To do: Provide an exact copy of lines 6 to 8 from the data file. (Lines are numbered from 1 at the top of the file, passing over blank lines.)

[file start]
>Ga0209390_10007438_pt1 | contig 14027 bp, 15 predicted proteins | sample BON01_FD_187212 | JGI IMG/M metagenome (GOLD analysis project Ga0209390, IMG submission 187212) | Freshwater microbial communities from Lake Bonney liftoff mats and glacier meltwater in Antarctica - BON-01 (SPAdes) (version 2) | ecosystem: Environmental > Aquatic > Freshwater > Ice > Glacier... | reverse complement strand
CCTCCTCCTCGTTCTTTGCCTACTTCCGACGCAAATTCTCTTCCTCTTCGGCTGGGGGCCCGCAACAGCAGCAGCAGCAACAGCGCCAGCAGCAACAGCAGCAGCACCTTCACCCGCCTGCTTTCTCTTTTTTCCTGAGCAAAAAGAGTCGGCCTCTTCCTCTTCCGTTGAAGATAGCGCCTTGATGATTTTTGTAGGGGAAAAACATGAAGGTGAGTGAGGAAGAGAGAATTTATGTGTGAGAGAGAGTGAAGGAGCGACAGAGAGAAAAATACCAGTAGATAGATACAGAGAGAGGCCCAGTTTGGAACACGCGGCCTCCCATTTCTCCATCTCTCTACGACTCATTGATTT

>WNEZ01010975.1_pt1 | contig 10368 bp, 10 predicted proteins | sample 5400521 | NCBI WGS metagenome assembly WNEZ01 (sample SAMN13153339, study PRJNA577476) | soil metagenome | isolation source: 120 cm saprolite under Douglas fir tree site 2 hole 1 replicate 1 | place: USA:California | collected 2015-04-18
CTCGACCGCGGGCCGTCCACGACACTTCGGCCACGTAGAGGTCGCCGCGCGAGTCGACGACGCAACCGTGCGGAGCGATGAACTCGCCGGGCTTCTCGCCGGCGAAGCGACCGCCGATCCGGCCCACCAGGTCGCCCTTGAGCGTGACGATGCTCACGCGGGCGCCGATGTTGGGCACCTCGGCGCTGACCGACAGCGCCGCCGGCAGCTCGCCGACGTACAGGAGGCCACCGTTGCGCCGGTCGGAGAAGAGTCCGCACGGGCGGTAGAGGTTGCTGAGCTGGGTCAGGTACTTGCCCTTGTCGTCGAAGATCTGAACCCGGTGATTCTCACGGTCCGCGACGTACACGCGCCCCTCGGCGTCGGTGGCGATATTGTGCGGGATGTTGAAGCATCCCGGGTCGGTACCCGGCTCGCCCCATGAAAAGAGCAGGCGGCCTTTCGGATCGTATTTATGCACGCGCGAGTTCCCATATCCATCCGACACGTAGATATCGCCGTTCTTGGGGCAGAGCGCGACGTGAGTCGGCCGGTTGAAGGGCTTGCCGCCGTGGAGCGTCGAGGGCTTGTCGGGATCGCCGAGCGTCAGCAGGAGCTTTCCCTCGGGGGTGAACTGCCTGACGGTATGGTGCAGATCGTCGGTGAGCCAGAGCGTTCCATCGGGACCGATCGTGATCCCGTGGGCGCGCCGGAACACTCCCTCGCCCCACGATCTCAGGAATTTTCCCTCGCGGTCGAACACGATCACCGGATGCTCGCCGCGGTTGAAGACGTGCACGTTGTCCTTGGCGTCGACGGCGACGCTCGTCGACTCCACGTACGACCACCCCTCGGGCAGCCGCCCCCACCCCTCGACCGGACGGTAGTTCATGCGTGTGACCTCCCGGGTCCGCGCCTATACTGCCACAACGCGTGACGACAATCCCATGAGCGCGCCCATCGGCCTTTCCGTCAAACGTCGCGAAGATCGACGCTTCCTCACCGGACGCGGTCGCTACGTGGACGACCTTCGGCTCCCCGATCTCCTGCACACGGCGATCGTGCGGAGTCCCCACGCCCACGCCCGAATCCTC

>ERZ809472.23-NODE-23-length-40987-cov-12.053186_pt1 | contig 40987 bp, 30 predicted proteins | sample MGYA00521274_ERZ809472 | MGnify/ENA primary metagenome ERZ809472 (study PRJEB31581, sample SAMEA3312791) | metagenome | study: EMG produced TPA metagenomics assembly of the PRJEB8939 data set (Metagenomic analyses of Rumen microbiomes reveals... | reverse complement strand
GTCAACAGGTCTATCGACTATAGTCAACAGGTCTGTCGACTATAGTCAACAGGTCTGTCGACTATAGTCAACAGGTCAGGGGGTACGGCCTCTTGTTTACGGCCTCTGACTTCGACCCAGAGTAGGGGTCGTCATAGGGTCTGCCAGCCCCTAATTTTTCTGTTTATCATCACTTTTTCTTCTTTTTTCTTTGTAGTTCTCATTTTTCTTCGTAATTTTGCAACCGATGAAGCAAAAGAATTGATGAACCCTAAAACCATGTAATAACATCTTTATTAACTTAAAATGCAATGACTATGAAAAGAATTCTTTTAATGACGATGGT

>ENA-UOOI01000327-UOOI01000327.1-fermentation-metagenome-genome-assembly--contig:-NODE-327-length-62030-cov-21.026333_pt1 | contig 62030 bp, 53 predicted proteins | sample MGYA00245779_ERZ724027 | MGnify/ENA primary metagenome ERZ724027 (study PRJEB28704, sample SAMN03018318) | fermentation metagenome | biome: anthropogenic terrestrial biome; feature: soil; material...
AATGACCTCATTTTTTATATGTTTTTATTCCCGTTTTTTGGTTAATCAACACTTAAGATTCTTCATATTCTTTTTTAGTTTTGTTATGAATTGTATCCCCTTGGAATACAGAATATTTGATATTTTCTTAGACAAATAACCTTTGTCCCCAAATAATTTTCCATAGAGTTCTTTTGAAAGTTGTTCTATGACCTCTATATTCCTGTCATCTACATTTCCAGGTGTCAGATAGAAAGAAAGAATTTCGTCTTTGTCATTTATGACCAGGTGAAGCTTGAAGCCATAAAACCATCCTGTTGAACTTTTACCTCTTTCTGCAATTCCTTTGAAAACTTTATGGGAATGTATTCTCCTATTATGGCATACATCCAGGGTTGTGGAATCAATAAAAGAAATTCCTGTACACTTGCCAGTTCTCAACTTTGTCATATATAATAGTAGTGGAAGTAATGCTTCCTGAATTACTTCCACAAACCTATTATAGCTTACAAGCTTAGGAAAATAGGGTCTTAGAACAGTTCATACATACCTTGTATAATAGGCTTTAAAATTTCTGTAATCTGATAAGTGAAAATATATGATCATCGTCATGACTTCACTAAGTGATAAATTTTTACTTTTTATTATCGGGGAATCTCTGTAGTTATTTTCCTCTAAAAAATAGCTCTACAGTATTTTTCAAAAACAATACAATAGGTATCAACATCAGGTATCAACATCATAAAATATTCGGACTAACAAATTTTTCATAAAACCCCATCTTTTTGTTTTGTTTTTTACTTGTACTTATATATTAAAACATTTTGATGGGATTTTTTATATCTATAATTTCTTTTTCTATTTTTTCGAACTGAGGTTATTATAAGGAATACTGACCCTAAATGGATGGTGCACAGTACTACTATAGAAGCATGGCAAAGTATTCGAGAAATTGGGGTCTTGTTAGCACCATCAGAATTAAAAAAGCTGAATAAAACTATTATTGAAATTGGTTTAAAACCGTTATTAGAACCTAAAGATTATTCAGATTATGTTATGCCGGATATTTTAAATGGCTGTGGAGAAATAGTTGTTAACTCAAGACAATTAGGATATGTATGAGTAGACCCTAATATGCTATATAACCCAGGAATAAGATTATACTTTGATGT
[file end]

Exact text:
GTCAACAGGTCTATCGACTATAGTCAACAGGTCTGTCGACTATAGTCAACAGGTCTGTCGACTATAGTCAACAGGTCAGGGGGTACGGCCTCTTGTTTACGGCCTCTGACTTCGACCCAGAGTAGGGGTCGTCATAGGGTCTGCCAGCCCCTAATTTTTCTGTTTATCATCACTTTTTCTTCTTTTTTCTTTGTAGTTCTCATTTTTCTTCGTAATTTTGCAACCGATGAAGCAAAAGAATTGATGAACCCTAAAACCATGTAATAACATCTTTATTAACTTAAAATGCAATGACTATGAAAAGAATTCTTTTAATGACGATGGT

>ENA-UOOI01000327-UOOI01000327.1-fermentation-metagenome-genome-assembly--contig:-NODE-327-length-62030-cov-21.026333_pt1 | contig 62030 bp, 53 predicted proteins | sample MGYA00245779_ERZ724027 | MGnify/ENA primary metagenome ERZ724027 (study PRJEB28704, sample SAMN03018318) | fermentation metagenome | biome: anthropogenic terrestrial biome; feature: soil; material...
AATGACCTCATTTTTTATATGTTTTTATTCCCGTTTTTTGGTTAATCAACACTTAAGATTCTTCATATTCTTTTTTAGTTTTGTTATGAATTGTATCCCCTTGGAATACAGAATATTTGATATTTTCTTAGACAAATAACCTTTGTCCCCAAATAATTTTCCATAGAGTTCTTTTGAAAGTTGTTCTATGACCTCTATATTCCTGTCATCTACATTTCCAGGTGTCAGATAGAAAGAAAGAATTTCGTCTTTGTCATTTATGACCAGGTGAAGCTTGAAGCCATAAAACCATCCTGTTGAACTTTTACCTCTTTCTGCAATTCCTTTGAAAACTTTATGGGAATGTATTCTCCTATTATGGCATACATCCAGGGTTGTGGAATCAATAAAAGAAATTCCTGTACACTTGCCAGTTCTCAACTTTGTCATATATAATAGTAGTGGAAGTAATGCTTCCTGAATTACTTCCACAAACCTATTATAGCTTACAAGCTTAGGAAAATAGGGTCTTAGAACAGTTCATACATACCTTGTATAATAGGCTTTAAAATTTCTGTAATCTGATAAGTGAAAATATATGATCATCGTCATGACTTCACTAAGTGATAAATTTTTACTTTTTATTATCGGGGAATCTCTGTAGTTATTTTCCTCTAAAAAATAGCTCTACAGTATTTTTCAAAAACAATACAATAGGTATCAACATCAGGTATCAACATCATAAAATATTCGGACTAACAAATTTTTCATAAAACCCCATCTTTTTGTTTTGTTTTTTACTTGTACTTATATATTAAAACATTTTGATGGGATTTTTTATATCTATAATTTCTTTTTCTATTTTTTCGAACTGAGGTTATTATAAGGAATACTGACCCTAAATGGATGGTGCACAGTACTACTATAGAAGCATGGCAAAGTATTCGAGAAATTGGGGTCTTGTTAGCACCATCAGAATTAAAAAAGCTGAATAAAACTATTATTGAAATTGGTTTAAAACCGTTATTAGAACCTAAAGATTATTCAGATTATGTTATGCCGGATATTTTAAATGGCTGTGGAGAAATAGTTGTTAACTCAAGACAATTAGGATATGTATGAGTAGACCCTAATATGCTATATAACCCAGGAATAAGATTATACTTTGATGT